The thought process came about when I got an email rejecting my first academic article for a traditional peer-reviewed journal, the article I submitted this summer. Rejection always stings, but this isn’t a post whining about how unfair it is that my essay wasn’t accepted for publication. After the rejection, I went to Twitter to process what had happened. I had the sense that something had been scratched inside of my heart; I felt like I had tried to take a step down the stairs and instead just stepped on thin air, the weird feeling of almost falling but not really. As I tweeted about getting used to rejection, a few people mentioned to me that I could revise and resubmit to another journal. Surely someone is interested!, I heard again and again.But what if I don’t want to revise and resubmit to an academic journal?
Here’s the thing: I currently don’t have an academic position. I recently turned back to adjuncting (a discussion for another day). I consider myself an independent scholar, but what does that even mean? I spend my time teaching, editing, and writing. Where’s the research? Where’s the travel? Where’s the exploration? Academic scholarship feels increasingly like an expensive hobby.On top of the email rejection, I attended a meeting for an MLA committee I am a part of at the same time that the email came through. As I made my way across the country to MLA Headquarters, I wondered about why I would still pay dues for professional organizations that I am not actively a part of? Why attend conferences? Why subscribe to journals?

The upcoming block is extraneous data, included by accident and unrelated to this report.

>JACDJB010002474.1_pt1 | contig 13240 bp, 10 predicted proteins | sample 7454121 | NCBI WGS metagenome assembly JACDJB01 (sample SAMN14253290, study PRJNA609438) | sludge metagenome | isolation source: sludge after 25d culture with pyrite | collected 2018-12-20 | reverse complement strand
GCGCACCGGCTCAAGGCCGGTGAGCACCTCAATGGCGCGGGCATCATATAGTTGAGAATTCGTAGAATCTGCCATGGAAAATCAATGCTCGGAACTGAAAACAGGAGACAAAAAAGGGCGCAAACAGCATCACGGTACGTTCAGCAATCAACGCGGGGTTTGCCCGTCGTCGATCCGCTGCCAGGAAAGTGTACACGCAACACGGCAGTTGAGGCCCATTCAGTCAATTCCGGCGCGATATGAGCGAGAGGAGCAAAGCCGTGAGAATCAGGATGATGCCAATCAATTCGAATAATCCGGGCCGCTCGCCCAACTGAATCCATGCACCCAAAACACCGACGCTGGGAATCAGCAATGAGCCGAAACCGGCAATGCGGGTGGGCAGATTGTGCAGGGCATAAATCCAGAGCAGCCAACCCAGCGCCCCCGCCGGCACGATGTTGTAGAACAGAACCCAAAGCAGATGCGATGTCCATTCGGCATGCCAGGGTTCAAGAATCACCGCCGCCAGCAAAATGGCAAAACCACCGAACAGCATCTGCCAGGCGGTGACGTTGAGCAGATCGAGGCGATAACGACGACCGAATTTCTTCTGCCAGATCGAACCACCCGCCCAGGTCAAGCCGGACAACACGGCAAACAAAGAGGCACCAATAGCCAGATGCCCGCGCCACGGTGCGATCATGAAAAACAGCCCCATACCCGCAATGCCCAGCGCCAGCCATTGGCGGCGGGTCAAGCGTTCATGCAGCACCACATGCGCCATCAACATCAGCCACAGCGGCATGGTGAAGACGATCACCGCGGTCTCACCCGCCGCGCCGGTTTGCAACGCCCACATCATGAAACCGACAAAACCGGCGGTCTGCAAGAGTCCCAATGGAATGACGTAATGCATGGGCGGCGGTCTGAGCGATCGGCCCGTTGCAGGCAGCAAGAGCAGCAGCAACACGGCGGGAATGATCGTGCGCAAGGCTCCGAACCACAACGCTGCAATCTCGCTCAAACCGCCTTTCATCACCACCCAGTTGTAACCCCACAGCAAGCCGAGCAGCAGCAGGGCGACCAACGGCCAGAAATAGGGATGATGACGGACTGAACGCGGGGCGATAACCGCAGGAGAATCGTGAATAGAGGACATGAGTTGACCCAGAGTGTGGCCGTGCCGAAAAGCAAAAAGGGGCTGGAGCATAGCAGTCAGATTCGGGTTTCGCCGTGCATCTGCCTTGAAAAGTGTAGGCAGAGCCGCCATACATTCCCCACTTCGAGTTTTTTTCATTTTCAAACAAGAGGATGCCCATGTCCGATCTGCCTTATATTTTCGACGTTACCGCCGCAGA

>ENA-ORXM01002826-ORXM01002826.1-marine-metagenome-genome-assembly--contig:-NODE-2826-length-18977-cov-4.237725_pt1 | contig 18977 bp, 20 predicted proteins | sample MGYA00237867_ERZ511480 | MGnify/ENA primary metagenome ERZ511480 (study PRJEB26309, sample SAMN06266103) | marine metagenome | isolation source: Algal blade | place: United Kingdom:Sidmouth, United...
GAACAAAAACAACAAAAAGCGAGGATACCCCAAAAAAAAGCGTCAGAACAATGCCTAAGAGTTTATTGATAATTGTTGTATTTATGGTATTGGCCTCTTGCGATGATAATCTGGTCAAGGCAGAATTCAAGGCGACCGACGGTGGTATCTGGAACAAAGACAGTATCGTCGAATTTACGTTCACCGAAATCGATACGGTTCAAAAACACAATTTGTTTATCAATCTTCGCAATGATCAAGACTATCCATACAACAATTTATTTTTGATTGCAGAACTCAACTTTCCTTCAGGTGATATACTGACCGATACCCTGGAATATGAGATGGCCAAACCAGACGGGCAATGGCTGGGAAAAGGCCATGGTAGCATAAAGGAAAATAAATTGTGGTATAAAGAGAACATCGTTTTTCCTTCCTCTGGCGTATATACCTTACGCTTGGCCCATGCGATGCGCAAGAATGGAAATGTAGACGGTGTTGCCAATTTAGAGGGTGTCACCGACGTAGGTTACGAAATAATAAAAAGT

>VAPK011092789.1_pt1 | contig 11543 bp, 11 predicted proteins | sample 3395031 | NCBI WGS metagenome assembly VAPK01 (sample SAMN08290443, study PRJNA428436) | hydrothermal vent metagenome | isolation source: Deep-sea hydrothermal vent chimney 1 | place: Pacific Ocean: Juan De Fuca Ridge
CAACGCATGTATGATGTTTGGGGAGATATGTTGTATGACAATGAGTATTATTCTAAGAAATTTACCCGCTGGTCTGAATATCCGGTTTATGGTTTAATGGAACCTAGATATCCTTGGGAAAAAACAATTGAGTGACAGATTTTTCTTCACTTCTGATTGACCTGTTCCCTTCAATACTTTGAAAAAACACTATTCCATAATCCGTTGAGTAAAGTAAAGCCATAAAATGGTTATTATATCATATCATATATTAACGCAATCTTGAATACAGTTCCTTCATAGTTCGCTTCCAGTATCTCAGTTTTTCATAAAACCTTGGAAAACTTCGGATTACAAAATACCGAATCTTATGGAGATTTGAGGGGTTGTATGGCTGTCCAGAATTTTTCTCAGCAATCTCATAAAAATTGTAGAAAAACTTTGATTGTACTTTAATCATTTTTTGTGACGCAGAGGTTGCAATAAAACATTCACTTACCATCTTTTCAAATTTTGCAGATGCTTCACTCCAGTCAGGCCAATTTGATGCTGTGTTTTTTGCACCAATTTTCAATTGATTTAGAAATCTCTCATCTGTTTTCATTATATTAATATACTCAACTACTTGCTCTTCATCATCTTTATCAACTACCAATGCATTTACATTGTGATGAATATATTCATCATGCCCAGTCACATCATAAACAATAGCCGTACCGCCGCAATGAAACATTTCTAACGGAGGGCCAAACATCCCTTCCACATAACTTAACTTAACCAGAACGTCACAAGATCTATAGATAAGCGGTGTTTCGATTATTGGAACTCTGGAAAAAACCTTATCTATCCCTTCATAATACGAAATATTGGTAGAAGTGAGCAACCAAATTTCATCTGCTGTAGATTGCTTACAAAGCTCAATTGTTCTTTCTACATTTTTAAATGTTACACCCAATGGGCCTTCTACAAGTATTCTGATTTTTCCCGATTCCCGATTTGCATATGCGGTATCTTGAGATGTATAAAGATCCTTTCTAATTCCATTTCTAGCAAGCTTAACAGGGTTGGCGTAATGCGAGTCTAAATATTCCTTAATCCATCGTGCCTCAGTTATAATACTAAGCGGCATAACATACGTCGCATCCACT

All these questions probably sound like an identity crisis. It is, in a way. But I’m also trying to question what it means for me to hold onto this identity. Is it because I teach? Is it because I still enjoy the research I have done for years? Is it because I still surround myself with people who ask academic questions and who, in turn, prompt me to think about academic questions? Is it because it has been the default for years? Or am I confusing scholarly with academic? Am I just narrow-minded by insisting on my academic identity?These questions are meaningful to adjuncts, to full-time non-tenure-track faculty, to staff and administrators, and especially to independent scholars and writers. Who are we if not academics? The answer is, a heck of a lot of other things.
Houston, Texas in the US.Liana is an Associate Editor at University of Venus. Follow her on Twitter @literarychica.
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